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Tag: SPCK Reviews (page 1 of 2)

Review: Who Shall Ascend the Mountain of the Lord? (NSBT) by L. Michael Morales

Who Shall Ascent NSBTLeviticus is a difficult book. The Levitical land is littered with detailed and verbose laws concerning cleanliness and uncleanliness, priestly garments, proper and improper food, bodily discharges, and the proper way to kill an animal. What’s more, scattered across the landscape are bodies of well meaning poor souls who resolved to read the Bible in a year. As difficult as the Bible can be at times, I am a firm believer that the books that demand a little more patience and hard work from their readers are always rewarding. Such is the case with Leviticus, a book that – along with 1 Maccabees – is often the punchline response to, “hey, what are you preaching from this Sunday?”. However, as with many foreign lands, Leviticus is in fact a rich and beautiful place once you begin to understand the accent and customs. L. Michael Morales has journeyed long in Leviticus and lived to tell the tale, and he has written a guide for us interested travelers through this treacherous terrain. This book is Who Shall Ascend the Mountain of the Lord? (hereafter Who Shall Ascend) in the New Studies in Biblical Theology series; a series that is as excellent as its covers are bland.

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Monotheism Freshly Revealed in Jesus (Wright’s PFG)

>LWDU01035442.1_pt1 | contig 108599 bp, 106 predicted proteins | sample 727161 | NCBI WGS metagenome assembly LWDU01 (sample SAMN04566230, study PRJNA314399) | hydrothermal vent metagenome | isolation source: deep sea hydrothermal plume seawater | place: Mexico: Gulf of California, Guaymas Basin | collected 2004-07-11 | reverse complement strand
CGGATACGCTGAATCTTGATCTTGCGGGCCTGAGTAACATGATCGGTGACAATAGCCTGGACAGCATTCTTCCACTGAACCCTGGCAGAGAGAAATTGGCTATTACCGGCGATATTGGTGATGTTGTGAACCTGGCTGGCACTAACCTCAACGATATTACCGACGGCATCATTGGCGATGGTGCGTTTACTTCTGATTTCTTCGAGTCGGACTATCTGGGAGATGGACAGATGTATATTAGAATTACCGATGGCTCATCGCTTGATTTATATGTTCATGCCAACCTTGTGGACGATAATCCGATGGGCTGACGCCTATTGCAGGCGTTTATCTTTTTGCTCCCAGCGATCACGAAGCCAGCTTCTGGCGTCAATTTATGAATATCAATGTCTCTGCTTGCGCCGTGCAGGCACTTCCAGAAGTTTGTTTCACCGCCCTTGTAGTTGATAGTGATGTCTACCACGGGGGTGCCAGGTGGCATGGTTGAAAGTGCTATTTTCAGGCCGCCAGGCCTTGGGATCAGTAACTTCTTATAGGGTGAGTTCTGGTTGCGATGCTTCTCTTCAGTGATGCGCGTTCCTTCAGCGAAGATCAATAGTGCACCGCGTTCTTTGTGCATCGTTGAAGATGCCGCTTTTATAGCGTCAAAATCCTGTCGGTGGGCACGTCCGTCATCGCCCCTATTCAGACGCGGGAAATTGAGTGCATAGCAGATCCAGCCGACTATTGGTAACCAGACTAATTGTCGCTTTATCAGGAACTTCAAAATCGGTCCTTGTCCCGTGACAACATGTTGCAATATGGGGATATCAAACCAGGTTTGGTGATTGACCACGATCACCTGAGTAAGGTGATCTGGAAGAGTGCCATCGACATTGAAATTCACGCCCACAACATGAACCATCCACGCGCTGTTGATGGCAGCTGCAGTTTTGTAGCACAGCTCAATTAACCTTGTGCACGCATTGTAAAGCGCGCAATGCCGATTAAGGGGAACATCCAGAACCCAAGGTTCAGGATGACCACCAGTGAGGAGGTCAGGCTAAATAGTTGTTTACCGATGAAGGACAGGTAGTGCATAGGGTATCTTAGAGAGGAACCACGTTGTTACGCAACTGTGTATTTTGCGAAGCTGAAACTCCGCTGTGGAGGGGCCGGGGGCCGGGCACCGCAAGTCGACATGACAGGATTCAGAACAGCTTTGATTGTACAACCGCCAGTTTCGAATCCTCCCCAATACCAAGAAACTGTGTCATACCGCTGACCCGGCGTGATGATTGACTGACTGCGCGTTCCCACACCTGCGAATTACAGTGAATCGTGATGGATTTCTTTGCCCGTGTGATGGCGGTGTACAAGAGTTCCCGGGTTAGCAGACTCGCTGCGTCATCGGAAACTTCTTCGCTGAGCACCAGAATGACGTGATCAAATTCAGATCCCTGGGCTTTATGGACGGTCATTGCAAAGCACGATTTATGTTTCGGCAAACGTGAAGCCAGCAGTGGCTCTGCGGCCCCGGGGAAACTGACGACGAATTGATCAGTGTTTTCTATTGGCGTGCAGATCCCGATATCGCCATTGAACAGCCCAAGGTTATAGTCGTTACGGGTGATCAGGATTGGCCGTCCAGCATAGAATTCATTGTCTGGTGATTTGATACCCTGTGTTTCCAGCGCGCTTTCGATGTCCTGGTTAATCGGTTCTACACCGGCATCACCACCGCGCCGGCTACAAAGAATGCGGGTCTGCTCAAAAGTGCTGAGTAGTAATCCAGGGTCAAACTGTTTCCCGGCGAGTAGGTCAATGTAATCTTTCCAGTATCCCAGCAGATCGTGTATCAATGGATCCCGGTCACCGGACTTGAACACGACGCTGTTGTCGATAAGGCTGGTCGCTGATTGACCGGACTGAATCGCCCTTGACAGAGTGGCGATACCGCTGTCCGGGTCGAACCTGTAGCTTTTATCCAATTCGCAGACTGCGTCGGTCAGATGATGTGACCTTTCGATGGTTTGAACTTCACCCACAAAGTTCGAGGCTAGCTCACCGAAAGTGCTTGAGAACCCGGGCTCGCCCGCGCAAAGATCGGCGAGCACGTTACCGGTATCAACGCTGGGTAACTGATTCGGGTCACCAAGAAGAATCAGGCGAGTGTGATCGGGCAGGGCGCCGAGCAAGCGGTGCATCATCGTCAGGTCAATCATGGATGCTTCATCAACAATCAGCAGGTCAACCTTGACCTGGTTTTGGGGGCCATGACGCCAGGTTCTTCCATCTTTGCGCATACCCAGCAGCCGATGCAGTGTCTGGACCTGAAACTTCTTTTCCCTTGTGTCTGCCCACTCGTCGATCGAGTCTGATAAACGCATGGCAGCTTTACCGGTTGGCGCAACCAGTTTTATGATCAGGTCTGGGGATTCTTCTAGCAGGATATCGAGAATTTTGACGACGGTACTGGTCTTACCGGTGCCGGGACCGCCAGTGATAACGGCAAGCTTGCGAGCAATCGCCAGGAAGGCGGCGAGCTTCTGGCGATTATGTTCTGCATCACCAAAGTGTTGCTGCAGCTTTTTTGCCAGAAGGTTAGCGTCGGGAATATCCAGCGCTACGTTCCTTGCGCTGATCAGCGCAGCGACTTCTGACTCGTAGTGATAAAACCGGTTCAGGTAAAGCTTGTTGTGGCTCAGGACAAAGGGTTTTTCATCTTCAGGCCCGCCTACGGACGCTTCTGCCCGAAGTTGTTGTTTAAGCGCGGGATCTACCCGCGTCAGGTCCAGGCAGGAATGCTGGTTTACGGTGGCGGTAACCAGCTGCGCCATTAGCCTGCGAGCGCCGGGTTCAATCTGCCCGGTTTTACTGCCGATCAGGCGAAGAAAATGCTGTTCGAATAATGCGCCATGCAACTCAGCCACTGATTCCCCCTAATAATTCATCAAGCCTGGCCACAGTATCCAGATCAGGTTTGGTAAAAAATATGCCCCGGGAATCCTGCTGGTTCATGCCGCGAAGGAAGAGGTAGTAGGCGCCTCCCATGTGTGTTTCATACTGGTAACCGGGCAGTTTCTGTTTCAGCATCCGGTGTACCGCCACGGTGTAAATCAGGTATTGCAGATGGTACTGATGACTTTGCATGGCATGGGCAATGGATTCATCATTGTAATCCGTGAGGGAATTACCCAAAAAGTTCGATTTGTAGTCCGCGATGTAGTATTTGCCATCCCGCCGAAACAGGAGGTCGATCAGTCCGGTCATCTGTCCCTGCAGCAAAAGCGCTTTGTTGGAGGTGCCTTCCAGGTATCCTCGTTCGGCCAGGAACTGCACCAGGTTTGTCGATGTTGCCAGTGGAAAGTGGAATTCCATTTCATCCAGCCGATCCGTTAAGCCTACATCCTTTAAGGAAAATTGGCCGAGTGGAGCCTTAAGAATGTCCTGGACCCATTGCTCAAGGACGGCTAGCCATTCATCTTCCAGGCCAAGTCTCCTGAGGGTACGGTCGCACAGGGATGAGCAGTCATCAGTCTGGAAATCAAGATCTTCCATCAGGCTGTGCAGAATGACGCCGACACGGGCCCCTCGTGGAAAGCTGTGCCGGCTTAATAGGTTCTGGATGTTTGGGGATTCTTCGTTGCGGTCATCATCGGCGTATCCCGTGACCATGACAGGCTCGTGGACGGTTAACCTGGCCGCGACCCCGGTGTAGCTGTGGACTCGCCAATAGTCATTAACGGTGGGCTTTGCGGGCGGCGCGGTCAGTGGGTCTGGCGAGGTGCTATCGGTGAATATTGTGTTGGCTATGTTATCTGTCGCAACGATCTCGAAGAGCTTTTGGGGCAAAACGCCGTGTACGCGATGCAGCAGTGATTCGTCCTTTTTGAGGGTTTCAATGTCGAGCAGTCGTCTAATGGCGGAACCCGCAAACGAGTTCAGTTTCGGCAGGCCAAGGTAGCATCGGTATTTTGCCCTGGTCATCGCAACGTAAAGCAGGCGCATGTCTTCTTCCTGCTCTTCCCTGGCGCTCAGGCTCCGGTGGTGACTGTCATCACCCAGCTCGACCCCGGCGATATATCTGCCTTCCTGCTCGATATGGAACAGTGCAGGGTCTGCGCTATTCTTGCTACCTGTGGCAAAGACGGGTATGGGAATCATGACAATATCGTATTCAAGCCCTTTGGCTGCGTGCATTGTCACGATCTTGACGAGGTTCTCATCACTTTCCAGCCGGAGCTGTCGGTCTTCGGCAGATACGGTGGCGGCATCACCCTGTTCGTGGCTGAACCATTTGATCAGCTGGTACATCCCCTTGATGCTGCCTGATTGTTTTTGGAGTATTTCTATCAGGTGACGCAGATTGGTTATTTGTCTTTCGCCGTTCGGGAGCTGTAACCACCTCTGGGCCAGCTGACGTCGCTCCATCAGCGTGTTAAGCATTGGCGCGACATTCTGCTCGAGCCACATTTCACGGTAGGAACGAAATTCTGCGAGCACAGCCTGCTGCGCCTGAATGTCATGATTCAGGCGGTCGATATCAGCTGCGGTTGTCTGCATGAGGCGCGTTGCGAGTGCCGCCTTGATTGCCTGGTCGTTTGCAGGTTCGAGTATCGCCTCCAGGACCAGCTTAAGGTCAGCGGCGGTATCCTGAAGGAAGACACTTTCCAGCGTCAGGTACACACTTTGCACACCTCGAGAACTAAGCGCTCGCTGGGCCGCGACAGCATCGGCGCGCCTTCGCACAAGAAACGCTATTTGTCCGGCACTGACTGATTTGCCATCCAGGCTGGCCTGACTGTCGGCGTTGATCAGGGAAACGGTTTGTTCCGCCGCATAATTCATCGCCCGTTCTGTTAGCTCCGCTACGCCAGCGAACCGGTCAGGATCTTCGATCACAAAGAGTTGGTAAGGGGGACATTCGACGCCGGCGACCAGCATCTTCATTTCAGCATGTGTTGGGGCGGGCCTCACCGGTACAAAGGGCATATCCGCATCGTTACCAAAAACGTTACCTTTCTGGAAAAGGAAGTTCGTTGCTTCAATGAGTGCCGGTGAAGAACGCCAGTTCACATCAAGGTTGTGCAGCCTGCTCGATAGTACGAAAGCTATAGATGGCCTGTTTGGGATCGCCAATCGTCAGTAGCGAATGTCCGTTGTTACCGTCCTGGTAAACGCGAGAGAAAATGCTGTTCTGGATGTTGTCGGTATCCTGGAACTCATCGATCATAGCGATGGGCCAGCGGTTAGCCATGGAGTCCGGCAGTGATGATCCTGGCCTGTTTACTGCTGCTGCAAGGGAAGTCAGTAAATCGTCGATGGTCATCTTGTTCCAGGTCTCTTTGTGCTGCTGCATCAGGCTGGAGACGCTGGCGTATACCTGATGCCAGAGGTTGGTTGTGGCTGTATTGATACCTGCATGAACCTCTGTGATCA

Paul and the Faithfulness of GodBelieve it or not, I’m still (a year later) slogging through Wright’s Paul and the Faithfulness of God. Fans of G.K. Beale may know that he “famously” read Wright’s The Resurrection of the Son of God while brushing his teeth. Well, I’m not at all competitive, but I’m reading PFG on my iPhone! I know this is sacrilege for bibliophiles, but it seems to be working for me right now. Basically, I squeeze in a few pages here and there.

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Review: Thomas Schreiner, Romans (BECNT)

Schreiner Romans BECNTThomas Schreiner is professor of New Testament Interpretation at Southern Baptist Theological Seminary, pastor of Clifton Baptist church in Louisville, Kentucky, and author of many well-received books. For some, his commentary for Romans will need no introduction as it is over a decade old now and very popular; in that case, I am writing to you by way of reminder (Rom 15:15)! For others, it is my joy to introduce and recommend this work to you.

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Religion and Rome in Paul’s World

Paul and the Faithfulness of GodI’m continuing my walk through Wright’s Paul and the Faithfulness of God and for the sections on religion and Rome I have nothing really to say. The chapters were very good and I have much to think about, just nothing really to report. So I will leave you with some choice quotes.

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The Wisdom of the Greeks

Paul and the Faithfulness of GodPaul lived and worked, in fact, in at least three worlds at once” (p75), namely, Israel, Greece, and Rome. I’m working through N.T. Wright’s leviathanesque Paul and the Faithfulness of God, and in this first major ‘part’ (348 pages) he is first attempting to situate Paul in history before turning to his worldview and theology, parts 2 and 3 respectively.

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The Faithfulness of the God of Israel

Paul and the Faithfulness of God“Paul lived and worked, in fact, in at least three worlds at once” (p75), namely, Israel, Greece, and Rome. I’m working through N.T. Wright’s leviathanesque Paul and the Faithfulness of God, and in this first major ‘part’ (348 pages) he is first attempting to situate Paul in history before turning to his worldview and theology, parts 2 and 3 respectively.

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